In my doctoral thesis I try to shore up this prima facie reason by arguing that an Everettian modal realism solves the problem of probability in EQM, solves the measurement problem, gives a reductive account of metaphysical modality, explains the knowability and relevance of laws of nature, gives us a way of resisting Chalmers-style arguments for dualism, can specify truthmakers for counterfactuals, has powerful new resources for responding to the sceptic, and all without commitment to any ontology other than that which is derived from current best physics.

    The assumptions needed are the following: EQM is correct; models of a physical theory do not line up 1-1 with possible worlds; actuality is indexical (or at least: thisworldliness is indexical – the word ‘actual’ is disputed); contingency should be analysed in self-locating terms. I also prefer a ‘diverging’ rather than ‘overlapping’ interpretation of Everett – on this view, branches have no parts in common with one another.

    Some of these assumptions are controversial and I’d say that the position you say above there is ‘logical space’ for is the dominant view among authors on EQM (Greaves, Wallace, Albert, Maudlin, Lewis, Price, etc.) Simon Saunders is an exception.

    I wouldn’t suggest reading the paper of mine linked to by Kelvin – that was written while an undergraduate and is about 5 years out of date. A successor to it will hopefully be available soon. If you like, email me at alastair.wilson@philosophy.ox.ac.uk and I’ll send you the slides from the talk Kelvin mentioned.

    All the best
    Alastair

  4. Kelvin

    Hi Christian,

    Sorry about the delayed reply – the ‘notify me of follow-up comments’ does not appear to be working, at least for me – and with much on my plate at the time I ended up forgetting…

    No worries if your thoughts are now on other things – but if not, always interested in your response!

    To answer your question…

    “Suppose I am realist about the configuration space of a theory true of the actual world. Wouldn’t that give me a form of modal realism in that I would be committed to the existence of non-actual possible states of the physical system at stake?”

    …I’m thinking that being a realist about configuration space is consistent with taking the actual world to consist in every member of configuration space.

    Here’s how: Imagine there exists just one particle P and that our configuration space assigns non-zero amplitude to members of configuration space that put P in positions X, Y and Z respectively. I’m thinking that it’s quite open to interpret this as being such that there actually exists one particle (P) and that one particle (P) exemplifies a single property: the property of being in a superposition of being at X, Y and Z. (This is similar to Monton’s view.)

    In this case there are no non-actual possible states of P (the physical system) at stake here. The merely possible states of P can be expressed by statements such as “P could have been in a superposition of A, B and C, but isn’t actually”.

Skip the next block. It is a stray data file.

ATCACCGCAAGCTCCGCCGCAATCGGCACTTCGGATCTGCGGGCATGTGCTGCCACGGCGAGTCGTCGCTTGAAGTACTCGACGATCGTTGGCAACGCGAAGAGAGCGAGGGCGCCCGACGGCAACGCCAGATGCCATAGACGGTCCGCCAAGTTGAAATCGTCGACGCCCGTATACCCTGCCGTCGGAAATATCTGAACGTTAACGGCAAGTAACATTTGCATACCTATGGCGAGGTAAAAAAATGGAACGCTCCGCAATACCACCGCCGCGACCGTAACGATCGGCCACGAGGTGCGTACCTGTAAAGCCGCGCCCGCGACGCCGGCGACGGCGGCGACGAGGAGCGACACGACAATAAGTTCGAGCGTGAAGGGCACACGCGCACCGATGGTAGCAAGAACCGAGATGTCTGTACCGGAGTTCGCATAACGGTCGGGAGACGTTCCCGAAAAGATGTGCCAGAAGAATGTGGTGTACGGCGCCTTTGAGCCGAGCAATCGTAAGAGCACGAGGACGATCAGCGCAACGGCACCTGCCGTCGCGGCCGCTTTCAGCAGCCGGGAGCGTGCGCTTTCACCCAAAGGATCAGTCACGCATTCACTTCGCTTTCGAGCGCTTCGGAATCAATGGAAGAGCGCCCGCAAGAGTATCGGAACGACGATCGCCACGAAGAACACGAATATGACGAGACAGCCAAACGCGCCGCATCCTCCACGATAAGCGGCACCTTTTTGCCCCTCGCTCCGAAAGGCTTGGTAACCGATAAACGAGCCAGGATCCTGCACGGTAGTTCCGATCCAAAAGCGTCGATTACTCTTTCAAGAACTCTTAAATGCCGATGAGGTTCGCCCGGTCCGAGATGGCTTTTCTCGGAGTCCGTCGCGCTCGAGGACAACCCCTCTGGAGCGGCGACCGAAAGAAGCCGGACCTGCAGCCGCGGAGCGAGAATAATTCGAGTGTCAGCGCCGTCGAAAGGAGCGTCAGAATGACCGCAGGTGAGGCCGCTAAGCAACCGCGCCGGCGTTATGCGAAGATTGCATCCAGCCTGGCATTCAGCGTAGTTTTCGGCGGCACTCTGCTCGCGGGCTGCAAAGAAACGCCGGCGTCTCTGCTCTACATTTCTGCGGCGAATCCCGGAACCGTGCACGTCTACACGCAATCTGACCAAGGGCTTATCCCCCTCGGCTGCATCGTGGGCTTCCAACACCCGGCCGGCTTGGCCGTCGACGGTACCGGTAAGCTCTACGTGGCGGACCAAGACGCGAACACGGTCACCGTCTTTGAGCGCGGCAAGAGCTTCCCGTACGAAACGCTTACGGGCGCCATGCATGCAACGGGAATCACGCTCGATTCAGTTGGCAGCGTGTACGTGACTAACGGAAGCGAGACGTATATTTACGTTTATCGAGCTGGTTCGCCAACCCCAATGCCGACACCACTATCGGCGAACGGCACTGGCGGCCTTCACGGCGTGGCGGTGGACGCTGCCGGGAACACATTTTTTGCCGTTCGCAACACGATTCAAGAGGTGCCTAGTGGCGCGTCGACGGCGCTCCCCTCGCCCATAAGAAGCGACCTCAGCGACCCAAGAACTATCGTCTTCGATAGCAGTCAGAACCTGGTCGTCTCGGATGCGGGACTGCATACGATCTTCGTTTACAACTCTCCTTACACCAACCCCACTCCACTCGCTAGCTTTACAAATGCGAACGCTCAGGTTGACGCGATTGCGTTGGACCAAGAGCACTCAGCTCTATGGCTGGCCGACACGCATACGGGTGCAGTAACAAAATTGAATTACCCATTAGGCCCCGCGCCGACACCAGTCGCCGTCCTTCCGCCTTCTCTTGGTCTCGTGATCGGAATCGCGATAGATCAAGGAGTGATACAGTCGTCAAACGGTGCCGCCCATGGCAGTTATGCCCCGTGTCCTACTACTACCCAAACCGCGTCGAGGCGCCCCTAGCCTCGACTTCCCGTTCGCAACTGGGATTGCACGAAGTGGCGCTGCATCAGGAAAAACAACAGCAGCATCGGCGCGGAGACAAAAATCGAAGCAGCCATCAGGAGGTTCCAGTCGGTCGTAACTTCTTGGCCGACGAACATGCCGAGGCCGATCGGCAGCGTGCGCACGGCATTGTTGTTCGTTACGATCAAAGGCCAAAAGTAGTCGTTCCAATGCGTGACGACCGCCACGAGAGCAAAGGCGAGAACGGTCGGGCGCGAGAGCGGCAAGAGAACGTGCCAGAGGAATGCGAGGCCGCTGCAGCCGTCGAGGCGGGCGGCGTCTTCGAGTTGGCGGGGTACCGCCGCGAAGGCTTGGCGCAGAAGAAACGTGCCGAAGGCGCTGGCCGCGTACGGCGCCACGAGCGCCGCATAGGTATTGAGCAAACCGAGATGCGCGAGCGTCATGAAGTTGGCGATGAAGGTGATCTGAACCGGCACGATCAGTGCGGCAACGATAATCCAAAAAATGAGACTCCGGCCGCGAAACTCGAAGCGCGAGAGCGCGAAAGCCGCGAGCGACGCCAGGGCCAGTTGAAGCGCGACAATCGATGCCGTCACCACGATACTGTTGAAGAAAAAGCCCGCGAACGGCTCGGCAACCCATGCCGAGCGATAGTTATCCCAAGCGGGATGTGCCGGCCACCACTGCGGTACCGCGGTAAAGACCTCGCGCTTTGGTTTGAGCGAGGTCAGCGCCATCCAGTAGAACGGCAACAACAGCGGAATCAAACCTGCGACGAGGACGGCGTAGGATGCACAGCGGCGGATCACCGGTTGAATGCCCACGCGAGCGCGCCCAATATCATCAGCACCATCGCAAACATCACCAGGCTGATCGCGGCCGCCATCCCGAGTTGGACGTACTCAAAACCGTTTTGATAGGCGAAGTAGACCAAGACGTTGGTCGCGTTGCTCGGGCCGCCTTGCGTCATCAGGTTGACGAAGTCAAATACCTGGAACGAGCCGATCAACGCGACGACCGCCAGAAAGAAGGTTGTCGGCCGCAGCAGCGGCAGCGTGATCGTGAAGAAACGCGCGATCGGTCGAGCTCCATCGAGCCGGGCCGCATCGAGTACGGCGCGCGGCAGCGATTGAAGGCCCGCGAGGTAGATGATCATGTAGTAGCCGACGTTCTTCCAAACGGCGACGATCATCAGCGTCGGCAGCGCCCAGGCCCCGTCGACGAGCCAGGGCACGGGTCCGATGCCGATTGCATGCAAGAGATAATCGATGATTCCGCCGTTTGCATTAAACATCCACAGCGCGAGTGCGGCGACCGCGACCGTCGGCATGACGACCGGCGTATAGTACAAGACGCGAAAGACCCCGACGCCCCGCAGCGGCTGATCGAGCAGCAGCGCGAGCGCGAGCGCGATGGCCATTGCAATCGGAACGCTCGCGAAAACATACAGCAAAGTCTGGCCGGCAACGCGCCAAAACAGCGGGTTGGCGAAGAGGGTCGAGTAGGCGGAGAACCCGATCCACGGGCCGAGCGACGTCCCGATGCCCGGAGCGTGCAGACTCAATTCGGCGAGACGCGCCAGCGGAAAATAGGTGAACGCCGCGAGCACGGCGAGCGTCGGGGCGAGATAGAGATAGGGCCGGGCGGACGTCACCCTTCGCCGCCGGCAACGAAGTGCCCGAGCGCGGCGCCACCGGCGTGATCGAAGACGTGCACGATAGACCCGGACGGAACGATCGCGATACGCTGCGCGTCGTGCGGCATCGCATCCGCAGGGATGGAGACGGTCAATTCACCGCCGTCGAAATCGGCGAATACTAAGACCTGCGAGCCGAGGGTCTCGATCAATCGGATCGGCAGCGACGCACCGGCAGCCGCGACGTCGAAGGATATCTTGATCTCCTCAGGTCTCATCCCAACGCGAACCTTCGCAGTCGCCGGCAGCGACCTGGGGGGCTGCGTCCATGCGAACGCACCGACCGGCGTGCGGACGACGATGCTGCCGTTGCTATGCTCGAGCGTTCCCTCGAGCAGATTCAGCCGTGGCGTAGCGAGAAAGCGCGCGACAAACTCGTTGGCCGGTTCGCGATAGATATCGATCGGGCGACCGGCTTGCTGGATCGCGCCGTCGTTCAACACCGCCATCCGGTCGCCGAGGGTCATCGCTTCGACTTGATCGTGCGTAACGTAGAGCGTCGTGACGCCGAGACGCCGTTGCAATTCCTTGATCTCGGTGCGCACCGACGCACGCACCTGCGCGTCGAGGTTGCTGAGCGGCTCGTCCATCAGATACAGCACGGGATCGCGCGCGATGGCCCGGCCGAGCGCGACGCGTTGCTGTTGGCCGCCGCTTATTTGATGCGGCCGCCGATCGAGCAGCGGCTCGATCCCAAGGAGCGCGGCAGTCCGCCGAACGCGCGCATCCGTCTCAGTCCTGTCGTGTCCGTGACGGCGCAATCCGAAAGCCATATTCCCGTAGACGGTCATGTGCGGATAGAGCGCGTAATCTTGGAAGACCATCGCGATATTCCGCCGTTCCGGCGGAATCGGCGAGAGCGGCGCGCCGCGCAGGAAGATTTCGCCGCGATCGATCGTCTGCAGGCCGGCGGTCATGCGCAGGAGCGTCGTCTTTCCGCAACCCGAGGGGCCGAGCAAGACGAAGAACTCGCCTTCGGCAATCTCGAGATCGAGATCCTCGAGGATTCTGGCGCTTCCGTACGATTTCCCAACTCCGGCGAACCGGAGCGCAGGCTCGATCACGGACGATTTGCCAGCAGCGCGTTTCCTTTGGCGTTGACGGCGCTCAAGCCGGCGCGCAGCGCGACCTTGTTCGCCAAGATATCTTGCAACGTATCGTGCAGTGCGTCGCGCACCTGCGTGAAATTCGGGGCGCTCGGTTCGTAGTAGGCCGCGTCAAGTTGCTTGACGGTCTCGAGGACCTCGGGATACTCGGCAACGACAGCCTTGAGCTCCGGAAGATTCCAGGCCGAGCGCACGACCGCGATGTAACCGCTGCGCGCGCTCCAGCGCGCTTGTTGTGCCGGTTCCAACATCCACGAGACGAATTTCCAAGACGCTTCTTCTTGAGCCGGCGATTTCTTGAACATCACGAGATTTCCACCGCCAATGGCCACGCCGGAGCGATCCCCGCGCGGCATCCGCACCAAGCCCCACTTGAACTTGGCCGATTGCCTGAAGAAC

Another way of looking at it is this: assuming again our one particle P being assigned non-zero amplitude at positions X, Y and Z. We can interpret this in a more many-worlds style manner (the former being more congenial to GRW-style QM). That is, we can think of there being not really just one particle P, but three distinct particles P1, P2, P3, all existing in the actual world. The way to do this is to think of the actual world as consisting in branching mini-worlds. Thus, at t1, P may have been in an eigenstate of being at position Q, but was then at t2 triggered into being in a superposition of X, Y and Z. We interpret this as the mini-world at t1 where P is at Q, bifurcating, at t2, into three mini-worlds. One mini-world puts its P-descendent at X, another puts its P-descendent at Y, the other puts its P-descendent at Z. All of this mini-world branching is occuring within the actual world.

    In this case there are no non-actual possible states of P (the physical system) at stake here. The merely possible states of P can be expressed by statements such as: “The P-descendents could have been in mini-worlds where they were located at A, B and C respectively, but they aren’t actually”.

    Thus, it seems to me that nothing about the structure of configuration space entails anything about modal realism. In order to make the connection, I think, you would need to argue for that connection via much more indirect routes, such as the route taken by Alastair.

    I also wonder about the configuration space ontology… how does spin fit into it? If x-spin and y-spin are perfectly incompatible so that

    |up>x = c1(|up> + |down>)y

    then getting worlds out of the formalism is difficult, given that in the x-spin basis it looks like I’ve got one world with one particle that is spin-up, whereas in the y-spin basis it looks like I’ve got TWO worlds with a particle each, one is spin-up, the other is spin-down.

    Neither of the two bases look to be ontologically privileged over the other, so it looks like reading off worlds (or mini-worlds) from the formalism is problematic indeed: it involves basis-privileging.

    Now, realism about configuration space appears to be ontologically privileging the position basis. What does this sort of privileging entail about spin, and how does it solve (if at all) the above problem about reading off worlds?

    Cheers,
    Kelvin